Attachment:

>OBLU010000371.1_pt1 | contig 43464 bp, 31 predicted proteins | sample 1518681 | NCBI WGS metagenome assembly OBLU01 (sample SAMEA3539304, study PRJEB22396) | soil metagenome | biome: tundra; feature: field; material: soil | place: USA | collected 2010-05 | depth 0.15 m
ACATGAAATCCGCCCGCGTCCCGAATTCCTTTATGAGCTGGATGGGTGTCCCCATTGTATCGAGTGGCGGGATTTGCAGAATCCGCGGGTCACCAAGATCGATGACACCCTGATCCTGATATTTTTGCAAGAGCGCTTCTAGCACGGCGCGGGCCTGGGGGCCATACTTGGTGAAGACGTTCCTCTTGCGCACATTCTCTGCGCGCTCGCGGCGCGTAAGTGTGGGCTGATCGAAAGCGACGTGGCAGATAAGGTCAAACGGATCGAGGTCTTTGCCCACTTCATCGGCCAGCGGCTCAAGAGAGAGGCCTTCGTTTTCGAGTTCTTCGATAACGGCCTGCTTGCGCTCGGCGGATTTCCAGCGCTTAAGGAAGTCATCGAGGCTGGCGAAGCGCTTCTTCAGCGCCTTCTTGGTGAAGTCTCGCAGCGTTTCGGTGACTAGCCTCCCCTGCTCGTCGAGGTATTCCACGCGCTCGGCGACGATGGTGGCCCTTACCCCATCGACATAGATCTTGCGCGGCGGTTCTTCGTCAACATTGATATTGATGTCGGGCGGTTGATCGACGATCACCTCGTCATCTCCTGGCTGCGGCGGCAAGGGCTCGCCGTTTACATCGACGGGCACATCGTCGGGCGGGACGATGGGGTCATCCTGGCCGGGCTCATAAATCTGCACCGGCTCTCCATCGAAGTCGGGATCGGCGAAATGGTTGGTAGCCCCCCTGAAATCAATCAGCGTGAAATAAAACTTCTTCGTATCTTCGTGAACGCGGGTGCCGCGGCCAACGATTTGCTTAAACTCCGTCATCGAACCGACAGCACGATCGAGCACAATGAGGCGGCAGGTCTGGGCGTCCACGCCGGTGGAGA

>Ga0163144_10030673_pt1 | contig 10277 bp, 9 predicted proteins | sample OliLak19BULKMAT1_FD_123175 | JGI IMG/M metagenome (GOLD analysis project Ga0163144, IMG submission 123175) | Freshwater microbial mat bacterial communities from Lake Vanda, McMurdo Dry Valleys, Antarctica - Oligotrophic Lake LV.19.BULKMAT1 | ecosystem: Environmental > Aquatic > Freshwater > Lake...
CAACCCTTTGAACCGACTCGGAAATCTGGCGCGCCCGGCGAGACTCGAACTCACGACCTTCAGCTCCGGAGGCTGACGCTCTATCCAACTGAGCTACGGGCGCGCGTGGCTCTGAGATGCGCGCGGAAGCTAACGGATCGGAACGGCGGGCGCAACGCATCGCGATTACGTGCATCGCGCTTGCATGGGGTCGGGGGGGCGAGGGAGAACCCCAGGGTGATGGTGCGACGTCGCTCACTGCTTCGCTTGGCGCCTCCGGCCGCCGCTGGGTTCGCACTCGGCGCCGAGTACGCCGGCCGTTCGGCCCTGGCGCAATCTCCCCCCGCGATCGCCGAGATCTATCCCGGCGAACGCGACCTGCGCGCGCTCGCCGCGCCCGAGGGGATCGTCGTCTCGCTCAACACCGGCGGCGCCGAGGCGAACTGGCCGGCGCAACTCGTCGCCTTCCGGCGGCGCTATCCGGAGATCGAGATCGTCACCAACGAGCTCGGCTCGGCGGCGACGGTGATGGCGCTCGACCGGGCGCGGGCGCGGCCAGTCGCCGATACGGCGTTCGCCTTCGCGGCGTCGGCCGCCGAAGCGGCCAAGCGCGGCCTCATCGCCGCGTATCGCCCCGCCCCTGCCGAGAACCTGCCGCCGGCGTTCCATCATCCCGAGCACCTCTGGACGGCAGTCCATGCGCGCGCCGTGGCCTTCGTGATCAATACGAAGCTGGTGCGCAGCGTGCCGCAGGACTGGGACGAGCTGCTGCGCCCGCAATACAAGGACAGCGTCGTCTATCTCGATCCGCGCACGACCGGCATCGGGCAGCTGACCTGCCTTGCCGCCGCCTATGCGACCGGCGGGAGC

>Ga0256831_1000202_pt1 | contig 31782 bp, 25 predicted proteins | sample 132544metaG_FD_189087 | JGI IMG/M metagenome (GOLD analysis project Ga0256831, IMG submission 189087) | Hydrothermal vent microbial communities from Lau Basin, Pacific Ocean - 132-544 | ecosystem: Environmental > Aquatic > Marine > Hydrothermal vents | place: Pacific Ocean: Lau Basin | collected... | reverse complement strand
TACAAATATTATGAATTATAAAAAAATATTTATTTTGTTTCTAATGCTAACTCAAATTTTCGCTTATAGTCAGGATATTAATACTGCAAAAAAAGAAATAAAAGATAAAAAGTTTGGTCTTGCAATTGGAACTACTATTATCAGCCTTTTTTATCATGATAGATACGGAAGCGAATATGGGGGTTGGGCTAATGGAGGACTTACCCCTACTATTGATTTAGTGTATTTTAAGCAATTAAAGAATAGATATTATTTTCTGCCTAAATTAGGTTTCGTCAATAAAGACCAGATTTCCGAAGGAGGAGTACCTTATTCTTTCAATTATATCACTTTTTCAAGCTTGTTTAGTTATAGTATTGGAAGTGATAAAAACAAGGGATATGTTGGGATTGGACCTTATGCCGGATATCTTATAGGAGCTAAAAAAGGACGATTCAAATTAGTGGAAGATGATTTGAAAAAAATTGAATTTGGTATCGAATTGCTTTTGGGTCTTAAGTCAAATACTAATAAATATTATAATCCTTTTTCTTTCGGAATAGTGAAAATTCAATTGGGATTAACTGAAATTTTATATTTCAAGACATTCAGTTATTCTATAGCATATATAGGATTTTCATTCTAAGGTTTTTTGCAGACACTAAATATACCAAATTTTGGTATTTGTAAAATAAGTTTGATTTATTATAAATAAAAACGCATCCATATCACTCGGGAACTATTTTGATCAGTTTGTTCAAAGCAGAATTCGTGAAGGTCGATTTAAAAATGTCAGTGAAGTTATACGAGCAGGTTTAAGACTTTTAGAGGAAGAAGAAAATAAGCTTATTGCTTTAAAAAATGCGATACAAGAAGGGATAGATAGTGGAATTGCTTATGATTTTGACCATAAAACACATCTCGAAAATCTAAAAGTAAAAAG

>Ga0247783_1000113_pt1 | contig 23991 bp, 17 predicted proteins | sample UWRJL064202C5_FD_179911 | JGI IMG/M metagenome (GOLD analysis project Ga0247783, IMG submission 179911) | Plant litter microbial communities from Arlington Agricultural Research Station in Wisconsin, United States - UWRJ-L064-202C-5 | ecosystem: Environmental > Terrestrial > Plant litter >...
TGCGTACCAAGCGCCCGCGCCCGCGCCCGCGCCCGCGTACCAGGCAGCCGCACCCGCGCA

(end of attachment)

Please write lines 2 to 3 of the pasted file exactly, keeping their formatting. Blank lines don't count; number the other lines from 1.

ACATGAAATCCGCCCGCGTCCCGAATTCCTTTATGAGCTGGATGGGTGTCCCCATTGTATCGAGTGGCGGGATTTGCAGAATCCGCGGGTCACCAAGATCGATGACACCCTGATCCTGATATTTTTGCAAGAGCGCTTCTAGCACGGCGCGGGCCTGGGGGCCATACTTGGTGAAGACGTTCCTCTTGCGCACATTCTCTGCGCGCTCGCGGCGCGTAAGTGTGGGCTGATCGAAAGCGACGTGGCAGATAAGGTCAAACGGATCGAGGTCTTTGCCCACTTCATCGGCCAGCGGCTCAAGAGAGAGGCCTTCGTTTTCGAGTTCTTCGATAACGGCCTGCTTGCGCTCGGCGGATTTCCAGCGCTTAAGGAAGTCATCGAGGCTGGCGAAGCGCTTCTTCAGCGCCTTCTTGGTGAAGTCTCGCAGCGTTTCGGTGACTAGCCTCCCCTGCTCGTCGAGGTATTCCACGCGCTCGGCGACGATGGTGGCCCTTACCCCATCGACATAGATCTTGCGCGGCGGTTCTTCGTCAACATTGATATTGATGTCGGGCGGTTGATCGACGATCACCTCGTCATCTCCTGGCTGCGGCGGCAAGGGCTCGCCGTTTACATCGACGGGCACATCGTCGGGCGGGACGATGGGGTCATCCTGGCCGGGCTCATAAATCTGCACCGGCTCTCCATCGAAGTCGGGATCGGCGAAATGGTTGGTAGCCCCCCTGAAATCAATCAGCGTGAAATAAAACTTCTTCGTATCTTCGTGAACGCGGGTGCCGCGGCCAACGATTTGCTTAAACTCCGTCATCGAACCGACAGCACGATCGAGCACAATGAGGCGGCAGGTCTGGGCGTCCACGCCGGTGGAGA

>Ga0163144_10030673_pt1 | contig 10277 bp, 9 predicted proteins | sample OliLak19BULKMAT1_FD_123175 | JGI IMG/M metagenome (GOLD analysis project Ga0163144, IMG submission 123175) | Freshwater microbial mat bacterial communities from Lake Vanda, McMurdo Dry Valleys, Antarctica - Oligotrophic Lake LV.19.BULKMAT1 | ecosystem: Environmental > Aquatic > Freshwater > Lake...